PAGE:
Chemical castration and medication are not the only ways that we have found to code, manage and measure the risk of sexual offender’s bodies and desires. Since around the 1980s, the infamous lie detection device, the polygraph machine, has been used in the USA to monitor offenders’ behaviour in post-conviction probation programmes. Checking up on them periodically to ask questions about whether they’ve breached the terms of their probation (Have you have any contact with…?) forms a temporal mode of surveillance, in which the polygraph exam is understood to increase the fear of future discovery. In this respect, we imagine that sex offenders make rational decisions weighing up the costs and benefits of criminal activity in the moment of deviant decision-making.
More confusingly still, the device is being used as part of their therapy, such that the polygraph machine isn’t only for surveillance but for treatment. It becomes part of the ‘containment approach’ to sex offending, in which we have to manage the offender’s risk by knowing as much as possible about his various desires and sexual proclivities. In a sexual history examination the polygraph is used to assess the offender’s habits and fantasies, so that we get information about what he likes to masturbate to, how often, what he thinks about, whether he’s into transvestism, using tools and implements in sex, and a range of other details. All of this is collected to determine his risk in an actuarial manner, coding him with a specific figure and categorising him within various risk levels.
These uses of the polygraph are sometimes supplemented with the penile plethysmograph, a device that measures the tumescence of the penis by use of a rubber ring or a volumetric chamber during exposure to various pornographic (both consensual and non-consensual, adult and under-age) materials. The changes in his penis during this exposure are used as a proxy for his desire and thus feed into determining his riskiness. These examinations, like those of the polygraph, ultimately serve to reinforce the notion that the sex offender is fundamentally different, by showing how his body responds differently and by exploring the fine detail of his sexual imagination.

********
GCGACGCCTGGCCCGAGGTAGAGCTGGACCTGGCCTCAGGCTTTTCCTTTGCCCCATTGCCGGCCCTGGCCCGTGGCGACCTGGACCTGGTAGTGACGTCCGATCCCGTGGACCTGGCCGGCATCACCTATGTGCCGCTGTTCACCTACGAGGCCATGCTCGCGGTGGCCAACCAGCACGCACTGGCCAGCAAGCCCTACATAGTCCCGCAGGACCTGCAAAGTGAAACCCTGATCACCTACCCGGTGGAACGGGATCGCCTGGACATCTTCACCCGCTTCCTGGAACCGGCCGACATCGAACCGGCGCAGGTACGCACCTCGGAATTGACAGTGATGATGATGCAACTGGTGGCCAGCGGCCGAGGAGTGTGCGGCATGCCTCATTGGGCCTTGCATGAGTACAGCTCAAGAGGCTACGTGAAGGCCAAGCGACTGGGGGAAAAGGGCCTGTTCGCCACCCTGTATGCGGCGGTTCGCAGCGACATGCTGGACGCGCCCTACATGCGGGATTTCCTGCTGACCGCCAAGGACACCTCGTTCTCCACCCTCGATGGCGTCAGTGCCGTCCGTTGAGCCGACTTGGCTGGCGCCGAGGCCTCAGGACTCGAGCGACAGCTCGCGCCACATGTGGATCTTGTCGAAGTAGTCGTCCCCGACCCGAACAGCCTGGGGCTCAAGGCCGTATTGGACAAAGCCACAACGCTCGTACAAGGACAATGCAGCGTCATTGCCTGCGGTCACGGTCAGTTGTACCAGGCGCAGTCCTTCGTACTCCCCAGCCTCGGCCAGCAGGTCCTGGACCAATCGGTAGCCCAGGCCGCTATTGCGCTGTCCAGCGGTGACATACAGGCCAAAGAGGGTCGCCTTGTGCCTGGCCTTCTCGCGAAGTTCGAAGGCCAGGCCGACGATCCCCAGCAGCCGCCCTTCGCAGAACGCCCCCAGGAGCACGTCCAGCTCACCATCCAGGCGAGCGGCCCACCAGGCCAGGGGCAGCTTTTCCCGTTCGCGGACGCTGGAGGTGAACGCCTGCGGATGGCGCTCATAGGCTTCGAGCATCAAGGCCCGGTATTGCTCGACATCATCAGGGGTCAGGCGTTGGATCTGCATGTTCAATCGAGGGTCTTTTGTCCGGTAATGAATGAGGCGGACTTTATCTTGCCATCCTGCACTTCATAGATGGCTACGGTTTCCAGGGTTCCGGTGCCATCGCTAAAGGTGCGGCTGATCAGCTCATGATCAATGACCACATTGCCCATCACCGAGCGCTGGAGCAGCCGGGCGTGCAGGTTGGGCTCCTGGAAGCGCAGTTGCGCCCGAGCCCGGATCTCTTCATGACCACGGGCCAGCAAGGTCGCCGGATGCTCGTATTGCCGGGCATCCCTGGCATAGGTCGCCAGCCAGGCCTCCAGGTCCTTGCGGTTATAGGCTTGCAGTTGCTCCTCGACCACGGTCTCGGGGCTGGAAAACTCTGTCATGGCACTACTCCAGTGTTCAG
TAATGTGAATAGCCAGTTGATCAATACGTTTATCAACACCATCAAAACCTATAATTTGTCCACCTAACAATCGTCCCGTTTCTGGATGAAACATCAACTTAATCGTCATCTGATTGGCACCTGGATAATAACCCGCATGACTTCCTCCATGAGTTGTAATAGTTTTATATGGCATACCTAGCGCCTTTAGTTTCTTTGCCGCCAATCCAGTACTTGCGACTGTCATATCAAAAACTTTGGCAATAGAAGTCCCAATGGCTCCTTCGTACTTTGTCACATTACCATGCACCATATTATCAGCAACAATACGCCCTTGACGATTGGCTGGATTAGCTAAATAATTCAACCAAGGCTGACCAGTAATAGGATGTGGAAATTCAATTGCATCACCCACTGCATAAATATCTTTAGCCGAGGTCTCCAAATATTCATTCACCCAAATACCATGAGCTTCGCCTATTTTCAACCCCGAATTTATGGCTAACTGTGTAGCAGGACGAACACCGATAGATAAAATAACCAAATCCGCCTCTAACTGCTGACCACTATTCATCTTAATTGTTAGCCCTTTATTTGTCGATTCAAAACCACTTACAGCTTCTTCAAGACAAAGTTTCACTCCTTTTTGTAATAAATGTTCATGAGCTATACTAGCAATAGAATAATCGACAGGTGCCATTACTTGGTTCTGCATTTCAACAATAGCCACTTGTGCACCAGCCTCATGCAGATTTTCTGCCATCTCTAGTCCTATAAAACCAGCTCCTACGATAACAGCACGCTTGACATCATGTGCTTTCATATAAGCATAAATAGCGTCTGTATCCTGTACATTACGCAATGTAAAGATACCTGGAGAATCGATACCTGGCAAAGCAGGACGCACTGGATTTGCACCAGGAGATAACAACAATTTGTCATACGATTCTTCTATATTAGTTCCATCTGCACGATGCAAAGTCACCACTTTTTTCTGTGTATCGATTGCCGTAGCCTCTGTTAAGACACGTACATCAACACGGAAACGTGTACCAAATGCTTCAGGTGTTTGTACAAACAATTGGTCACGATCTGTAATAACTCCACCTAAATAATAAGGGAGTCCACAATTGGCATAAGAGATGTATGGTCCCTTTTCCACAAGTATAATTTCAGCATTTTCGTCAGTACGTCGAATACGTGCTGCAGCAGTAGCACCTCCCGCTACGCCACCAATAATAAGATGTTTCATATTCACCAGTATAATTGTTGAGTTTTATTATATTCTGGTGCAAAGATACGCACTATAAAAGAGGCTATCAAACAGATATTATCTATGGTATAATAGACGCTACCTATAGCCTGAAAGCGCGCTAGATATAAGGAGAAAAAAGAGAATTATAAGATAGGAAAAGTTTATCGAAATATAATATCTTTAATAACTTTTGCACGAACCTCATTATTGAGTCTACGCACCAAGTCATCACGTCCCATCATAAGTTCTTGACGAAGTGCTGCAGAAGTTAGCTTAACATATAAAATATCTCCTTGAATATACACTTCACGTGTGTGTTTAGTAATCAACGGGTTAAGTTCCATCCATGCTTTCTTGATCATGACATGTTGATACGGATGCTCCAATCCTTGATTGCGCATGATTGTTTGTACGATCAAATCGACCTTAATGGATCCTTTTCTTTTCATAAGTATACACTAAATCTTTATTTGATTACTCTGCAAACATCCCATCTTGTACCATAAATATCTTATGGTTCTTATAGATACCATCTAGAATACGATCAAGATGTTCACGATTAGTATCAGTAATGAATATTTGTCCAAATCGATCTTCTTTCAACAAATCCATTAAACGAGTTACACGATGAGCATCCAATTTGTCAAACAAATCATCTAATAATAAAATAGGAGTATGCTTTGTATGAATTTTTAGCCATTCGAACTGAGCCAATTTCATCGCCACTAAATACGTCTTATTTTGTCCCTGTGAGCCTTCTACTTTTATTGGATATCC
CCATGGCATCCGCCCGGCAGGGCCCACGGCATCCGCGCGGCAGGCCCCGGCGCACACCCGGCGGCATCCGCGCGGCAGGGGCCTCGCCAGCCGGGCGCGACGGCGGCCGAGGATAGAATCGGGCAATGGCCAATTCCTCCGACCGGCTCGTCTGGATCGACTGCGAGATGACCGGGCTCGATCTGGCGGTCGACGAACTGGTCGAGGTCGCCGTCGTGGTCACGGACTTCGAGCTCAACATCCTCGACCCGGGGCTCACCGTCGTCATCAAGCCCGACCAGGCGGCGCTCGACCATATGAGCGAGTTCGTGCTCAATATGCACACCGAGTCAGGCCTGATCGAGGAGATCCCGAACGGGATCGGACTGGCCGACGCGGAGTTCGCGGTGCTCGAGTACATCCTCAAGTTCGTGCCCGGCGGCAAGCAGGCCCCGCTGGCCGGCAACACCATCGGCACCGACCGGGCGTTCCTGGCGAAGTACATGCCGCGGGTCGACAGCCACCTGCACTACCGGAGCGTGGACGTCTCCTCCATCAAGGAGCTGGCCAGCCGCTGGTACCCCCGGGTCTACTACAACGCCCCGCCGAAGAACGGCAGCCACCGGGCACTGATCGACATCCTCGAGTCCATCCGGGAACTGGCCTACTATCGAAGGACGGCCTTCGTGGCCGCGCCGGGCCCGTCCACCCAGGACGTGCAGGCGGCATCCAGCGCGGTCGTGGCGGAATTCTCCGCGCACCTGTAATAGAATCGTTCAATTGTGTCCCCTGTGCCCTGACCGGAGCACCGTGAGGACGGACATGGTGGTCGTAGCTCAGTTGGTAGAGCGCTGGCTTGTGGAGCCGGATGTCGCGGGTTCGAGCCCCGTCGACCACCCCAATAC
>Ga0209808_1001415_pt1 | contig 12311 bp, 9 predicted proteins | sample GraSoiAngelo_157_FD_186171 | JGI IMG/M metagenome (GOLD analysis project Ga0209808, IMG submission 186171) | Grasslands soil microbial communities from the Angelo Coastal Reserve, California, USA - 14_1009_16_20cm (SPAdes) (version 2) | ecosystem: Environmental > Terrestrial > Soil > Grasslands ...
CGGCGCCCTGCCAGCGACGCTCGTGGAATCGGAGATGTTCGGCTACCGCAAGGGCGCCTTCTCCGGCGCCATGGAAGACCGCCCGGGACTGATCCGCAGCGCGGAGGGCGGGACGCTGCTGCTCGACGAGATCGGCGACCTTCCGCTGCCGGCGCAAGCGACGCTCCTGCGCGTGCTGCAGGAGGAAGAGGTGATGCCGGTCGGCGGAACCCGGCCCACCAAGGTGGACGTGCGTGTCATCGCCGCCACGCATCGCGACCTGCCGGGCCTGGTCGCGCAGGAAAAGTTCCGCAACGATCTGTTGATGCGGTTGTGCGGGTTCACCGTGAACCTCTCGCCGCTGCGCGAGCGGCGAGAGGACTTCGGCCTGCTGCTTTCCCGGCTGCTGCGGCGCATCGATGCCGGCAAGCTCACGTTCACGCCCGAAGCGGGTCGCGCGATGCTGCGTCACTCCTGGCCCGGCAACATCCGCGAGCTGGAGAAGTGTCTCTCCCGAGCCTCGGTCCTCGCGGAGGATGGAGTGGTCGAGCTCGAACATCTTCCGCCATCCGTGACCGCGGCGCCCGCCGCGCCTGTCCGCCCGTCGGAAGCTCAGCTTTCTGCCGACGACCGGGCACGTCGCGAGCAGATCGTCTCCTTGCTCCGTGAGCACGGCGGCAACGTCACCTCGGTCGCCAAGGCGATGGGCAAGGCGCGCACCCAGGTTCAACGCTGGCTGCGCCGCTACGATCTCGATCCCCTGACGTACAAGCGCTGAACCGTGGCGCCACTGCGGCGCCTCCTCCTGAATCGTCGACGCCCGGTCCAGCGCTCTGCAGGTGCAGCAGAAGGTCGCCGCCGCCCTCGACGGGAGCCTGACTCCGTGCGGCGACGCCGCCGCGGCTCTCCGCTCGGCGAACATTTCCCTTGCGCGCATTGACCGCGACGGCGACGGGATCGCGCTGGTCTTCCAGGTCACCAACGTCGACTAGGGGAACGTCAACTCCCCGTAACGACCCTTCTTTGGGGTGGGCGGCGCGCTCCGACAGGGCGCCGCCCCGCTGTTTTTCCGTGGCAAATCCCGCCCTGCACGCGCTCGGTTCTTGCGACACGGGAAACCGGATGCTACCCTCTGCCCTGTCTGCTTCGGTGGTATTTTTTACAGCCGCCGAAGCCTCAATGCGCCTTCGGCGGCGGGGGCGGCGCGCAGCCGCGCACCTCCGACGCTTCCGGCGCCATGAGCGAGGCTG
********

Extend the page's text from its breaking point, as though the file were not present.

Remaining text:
This isn’t the first time such devices of lie detection and bodily arousal have been used to police sexuality. It should be no surprise that during McCarthyism homosexuals were victimised as being particularly vulnerable to blackmail and as such had to be outed and fired from government. This became known as the ‘Lavender Scare’, the homosexual hue of the communist ‘Red Scare’. Outing homosexuals involved uncovering deception, determined by the body’s responses during interviews with CIA operatives and the ominously titled Miscellaneous ‘M’ Group. In this period it was gay men and women that were the sexual danger, the monster of the times against which sexual normality was defined.
Alan Turing was only one victim of practices targeted at gay people; his suicide just one of the more visible of what must have been a great number of tragedies. As laws changed and homosexuality was de-criminalised, the medical definition of gay people as being sick was similarly removed from the diagnostic manuals and the emphasis of the abnormal category of sexuality shifted towards paedophilia. The various panics around homosexuality and the array of techniques we had developed to police it went along with the shift in target.
In the next part coming next week I’ll discuss the relationship between these developments and the constitution of childhood. I’ll also briefly explain an alternative approach that has been trialled with sex offenders.